Screenshot: Austin Powers: International Man of Mystery

The Guardian published “The End of Cleavage,” on Tuesday, a piece bemoaning the death of boobie-baring fashion, citing everything from the #MeToo movement to expanding fashion markets in the Middle East as an explanation for this new wave of conservative dress.

...look harder and you can see, particularly in the trajectory of how women out of their teen years dress, the ash-cloud that has settled over fashion in the wake of the #MeToo cultural volcano. It is not that sexy clothes are suddenly a bad thing. It’s that they no longer stand for something straightforwardly joyous.

I quibble with the notion that before the #MeToo movement gained momentum in 2017, sexy clothes were inherently more joyous to wear. I offer my many walks from apartment to train station in the years prior as ample evidence to the contrary. But the piece is still full of observable truths: Finding a miniskirt or a cleavage friendly top either on the runway or in retail stores isn’t difficult, but some form-fitting styles have been slowly falling out of fashion, giving way to a wave of shapeless crop tops and trousers that are a step away from being marketed as JNCO Jeans for the modern minimalist woman (who should I send my invoice to, Everlane?).

Muslim designer Hana Tajima has collaborated with Uniqlo for third year in a row to design clothes that are modest and fashion forward. The high necked frilly frocks of Batsheva came up repeatedly on my Twitter timeline and Instagram feed. And every few months a new article crops up announcing that a fat ass is still very much in and titties are very much out, out, out.

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I adore Batsheva’s shamelessly ‘80s take on the prairie dress; there’s beauty in garishness. But while nothing is preventing me from wearing a dress that will make my tits look like a tent—or, alternatively, smushed into a singular, flattened plate tectonic of mammary—I’m done pretending that a designer has breasts larger than a respectable C cup in mind when they’re at the drawing board. They don’t. That’s the only explanation as to why so nany of these goddamn dresses turn into a nightmare of ruffles around the chest! As Amanda Mull wrote for Nylon, there’s a skinny privilege in pulling off this kind of look. I’d also argue that there’s plenty of lil’ perky titty privilege at play too.

Now, as the fashion goons, Pornhub users, and the dwindling sales and waning relevancy of Hooters indicate that boobs are so yesterday, I must admit: I’m a little hurt!

It’s nice that there are more options out there for those who would like to dress modestly, either for personal or religious reasons. And I’m not thirsty to be objectified, but I’m a human fucking being who doesn’t mind a little misplaced validation. And as someone with big ol’ titties who is finally—at the not-so-tender age of 27—accepting that these glandular sacs on my chest aren’t going anywhere, it is cosmically unfair that I’m embracing my boobs when they’ve become chopped liver.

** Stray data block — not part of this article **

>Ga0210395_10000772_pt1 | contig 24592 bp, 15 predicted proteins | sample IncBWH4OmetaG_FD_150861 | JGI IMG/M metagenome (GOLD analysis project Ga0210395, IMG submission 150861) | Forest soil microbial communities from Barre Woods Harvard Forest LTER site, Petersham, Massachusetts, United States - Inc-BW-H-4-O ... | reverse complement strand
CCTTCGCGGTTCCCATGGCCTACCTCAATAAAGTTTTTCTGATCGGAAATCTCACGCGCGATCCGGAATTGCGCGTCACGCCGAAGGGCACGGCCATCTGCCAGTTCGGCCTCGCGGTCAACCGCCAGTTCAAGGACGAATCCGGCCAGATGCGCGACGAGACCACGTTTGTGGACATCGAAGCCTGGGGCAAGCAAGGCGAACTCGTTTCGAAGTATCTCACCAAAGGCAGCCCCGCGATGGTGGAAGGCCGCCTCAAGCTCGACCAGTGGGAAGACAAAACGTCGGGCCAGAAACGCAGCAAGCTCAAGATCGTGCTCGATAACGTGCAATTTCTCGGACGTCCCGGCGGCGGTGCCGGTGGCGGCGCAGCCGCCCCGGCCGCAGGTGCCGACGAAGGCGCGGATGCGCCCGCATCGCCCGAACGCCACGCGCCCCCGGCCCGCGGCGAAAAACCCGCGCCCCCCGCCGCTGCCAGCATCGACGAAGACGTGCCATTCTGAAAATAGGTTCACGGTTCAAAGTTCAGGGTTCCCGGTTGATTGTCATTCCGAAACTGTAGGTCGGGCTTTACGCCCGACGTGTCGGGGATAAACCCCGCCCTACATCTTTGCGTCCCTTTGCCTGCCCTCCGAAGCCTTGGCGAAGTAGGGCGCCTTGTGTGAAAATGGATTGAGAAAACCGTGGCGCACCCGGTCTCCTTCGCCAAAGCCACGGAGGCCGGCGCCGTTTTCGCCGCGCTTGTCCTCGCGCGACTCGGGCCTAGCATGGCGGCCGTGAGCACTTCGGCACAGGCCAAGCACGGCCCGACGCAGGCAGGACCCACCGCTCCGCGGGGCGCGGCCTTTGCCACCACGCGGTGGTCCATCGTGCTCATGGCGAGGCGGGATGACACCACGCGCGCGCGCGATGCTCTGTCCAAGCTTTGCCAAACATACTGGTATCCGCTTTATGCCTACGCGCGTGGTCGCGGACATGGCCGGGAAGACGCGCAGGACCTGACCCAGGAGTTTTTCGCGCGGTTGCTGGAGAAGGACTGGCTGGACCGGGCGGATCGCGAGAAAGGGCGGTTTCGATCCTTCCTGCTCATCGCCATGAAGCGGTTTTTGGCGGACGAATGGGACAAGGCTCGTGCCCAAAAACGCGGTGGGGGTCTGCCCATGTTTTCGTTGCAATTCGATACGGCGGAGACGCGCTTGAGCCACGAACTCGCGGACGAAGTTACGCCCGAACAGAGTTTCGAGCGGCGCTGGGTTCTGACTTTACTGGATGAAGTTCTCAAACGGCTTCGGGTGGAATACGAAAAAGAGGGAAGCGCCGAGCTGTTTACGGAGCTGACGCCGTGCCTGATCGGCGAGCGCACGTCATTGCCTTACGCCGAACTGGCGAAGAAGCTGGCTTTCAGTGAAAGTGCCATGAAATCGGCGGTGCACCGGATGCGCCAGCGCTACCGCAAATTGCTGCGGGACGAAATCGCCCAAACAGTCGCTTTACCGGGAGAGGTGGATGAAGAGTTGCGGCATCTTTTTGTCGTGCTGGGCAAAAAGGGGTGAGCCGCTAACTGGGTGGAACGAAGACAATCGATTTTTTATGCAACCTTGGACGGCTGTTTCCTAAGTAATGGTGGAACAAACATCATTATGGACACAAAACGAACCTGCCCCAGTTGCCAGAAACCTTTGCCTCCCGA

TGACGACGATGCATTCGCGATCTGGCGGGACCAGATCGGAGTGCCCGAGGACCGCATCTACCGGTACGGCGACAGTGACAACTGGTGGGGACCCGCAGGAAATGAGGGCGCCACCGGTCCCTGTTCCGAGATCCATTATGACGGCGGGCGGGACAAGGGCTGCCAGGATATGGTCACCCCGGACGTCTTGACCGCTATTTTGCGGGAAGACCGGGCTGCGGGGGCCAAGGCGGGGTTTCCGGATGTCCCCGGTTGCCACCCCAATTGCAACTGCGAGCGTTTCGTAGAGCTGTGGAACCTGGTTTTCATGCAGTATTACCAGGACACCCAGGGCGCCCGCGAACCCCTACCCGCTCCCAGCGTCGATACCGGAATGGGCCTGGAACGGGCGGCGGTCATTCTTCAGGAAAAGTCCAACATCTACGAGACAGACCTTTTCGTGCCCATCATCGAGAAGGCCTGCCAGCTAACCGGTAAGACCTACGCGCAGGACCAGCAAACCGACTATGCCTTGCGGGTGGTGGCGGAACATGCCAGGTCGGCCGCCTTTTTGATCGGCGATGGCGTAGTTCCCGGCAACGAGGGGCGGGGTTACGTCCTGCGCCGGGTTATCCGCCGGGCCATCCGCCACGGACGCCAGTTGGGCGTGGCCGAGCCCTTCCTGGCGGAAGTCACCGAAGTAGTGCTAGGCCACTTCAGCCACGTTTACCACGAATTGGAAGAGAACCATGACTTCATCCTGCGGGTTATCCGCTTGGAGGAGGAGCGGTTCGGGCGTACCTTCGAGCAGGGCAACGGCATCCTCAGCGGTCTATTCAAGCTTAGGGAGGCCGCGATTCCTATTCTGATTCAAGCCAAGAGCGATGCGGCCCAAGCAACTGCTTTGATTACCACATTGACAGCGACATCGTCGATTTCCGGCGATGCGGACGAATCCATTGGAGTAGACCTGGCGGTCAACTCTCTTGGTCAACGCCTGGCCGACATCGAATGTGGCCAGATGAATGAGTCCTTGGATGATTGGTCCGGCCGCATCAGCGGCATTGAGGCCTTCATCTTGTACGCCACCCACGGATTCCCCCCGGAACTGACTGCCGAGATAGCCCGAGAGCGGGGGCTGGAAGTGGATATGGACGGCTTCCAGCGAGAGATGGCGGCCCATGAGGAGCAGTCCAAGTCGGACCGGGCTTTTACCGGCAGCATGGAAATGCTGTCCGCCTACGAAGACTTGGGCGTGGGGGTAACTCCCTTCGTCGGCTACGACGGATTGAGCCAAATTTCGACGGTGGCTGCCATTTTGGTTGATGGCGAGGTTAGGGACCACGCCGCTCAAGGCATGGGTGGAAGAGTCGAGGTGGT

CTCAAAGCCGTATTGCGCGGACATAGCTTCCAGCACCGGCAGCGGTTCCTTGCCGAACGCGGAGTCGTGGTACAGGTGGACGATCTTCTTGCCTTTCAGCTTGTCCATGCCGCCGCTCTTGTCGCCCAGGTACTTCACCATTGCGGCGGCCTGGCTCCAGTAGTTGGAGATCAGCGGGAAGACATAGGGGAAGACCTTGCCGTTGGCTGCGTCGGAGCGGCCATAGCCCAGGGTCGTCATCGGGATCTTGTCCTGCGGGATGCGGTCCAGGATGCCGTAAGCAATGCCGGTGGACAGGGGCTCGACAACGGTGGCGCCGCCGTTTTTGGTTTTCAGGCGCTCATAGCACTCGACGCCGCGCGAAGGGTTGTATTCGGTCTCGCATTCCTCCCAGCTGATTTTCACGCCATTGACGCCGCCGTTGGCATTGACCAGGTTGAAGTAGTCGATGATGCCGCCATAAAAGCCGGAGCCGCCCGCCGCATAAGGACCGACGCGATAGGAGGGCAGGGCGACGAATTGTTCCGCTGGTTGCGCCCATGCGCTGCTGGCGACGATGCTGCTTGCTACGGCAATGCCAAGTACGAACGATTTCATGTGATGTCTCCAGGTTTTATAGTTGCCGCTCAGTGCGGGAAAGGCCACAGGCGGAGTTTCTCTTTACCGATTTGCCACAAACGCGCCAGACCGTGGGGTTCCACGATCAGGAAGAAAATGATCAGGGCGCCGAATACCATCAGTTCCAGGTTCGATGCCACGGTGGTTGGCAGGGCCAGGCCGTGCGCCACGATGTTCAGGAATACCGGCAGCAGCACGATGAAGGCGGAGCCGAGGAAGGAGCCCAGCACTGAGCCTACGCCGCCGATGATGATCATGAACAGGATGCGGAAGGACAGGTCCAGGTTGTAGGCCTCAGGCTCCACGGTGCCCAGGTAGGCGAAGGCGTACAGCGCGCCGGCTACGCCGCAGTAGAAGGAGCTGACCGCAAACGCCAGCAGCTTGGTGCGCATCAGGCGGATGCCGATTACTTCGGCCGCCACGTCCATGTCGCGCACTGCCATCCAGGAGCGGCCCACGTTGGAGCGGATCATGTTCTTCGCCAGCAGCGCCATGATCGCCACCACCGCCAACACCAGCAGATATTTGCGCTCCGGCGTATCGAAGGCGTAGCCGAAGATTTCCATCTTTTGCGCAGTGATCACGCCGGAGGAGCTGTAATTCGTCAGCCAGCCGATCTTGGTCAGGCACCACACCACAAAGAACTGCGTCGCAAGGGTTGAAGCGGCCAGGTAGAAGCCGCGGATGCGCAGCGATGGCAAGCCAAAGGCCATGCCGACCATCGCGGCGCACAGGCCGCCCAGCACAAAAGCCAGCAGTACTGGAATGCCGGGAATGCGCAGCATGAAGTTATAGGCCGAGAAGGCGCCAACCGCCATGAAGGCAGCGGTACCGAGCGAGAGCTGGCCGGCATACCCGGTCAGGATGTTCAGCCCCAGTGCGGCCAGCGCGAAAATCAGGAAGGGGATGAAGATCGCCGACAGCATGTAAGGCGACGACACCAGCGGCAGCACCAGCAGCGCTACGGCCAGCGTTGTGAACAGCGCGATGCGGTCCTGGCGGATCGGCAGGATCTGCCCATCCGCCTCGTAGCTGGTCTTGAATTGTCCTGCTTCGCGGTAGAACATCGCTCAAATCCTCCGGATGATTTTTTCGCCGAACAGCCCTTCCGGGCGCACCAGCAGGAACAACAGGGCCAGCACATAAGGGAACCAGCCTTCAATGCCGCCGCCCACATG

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I’m glad everyone (read: white people) is finally realizing that ass is good, but must this shift come at my tiddy’s expense?

Of course, one may wonder if it’s possible for boobs to ever really be out. I’m sure there will be plenty of people in the comments—who didn’t manage to read this far into this piece—who will say I’m being unfair! That they often felt unfeminine and ostracized for having small breasts! Fair! People are assholes! And for the record, it’s largely in jest that I’m legitimizing the search queries of Pornhub aficionados, fashion gurus, and outdated modes of selling chicken wings that reek of a baby boomer machismo. But a cynical part of myself is a little heated. Were breasts were ever really in when buying anything larger than a DD cup bra has always been a struggle? Were sizable breasts ever really in when perky boobies, no larger than a handful, dominate retail ads and online shopping sites? Were breasts ever really in when button up blouses geared toward boob owners still aren’t made with large breasts in mind?

So here’s where I’m at: For my own selfish reasons I am eager for boobs to make a “comeback,” and I want those of us who have big ones to be proud of them.

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I will buy a low cut dress without worrying that the titties look saggy. I will wear a graphic tee and won’t care if the graphic looks stretched out. I will wear a snug ass turtleneck sweater with pride, uncaring that I will literally look like tits on legs. Perhaps this is a mission I must stake out alone. Perhaps I will start a movement. But I won’t rest until boobs are respected again!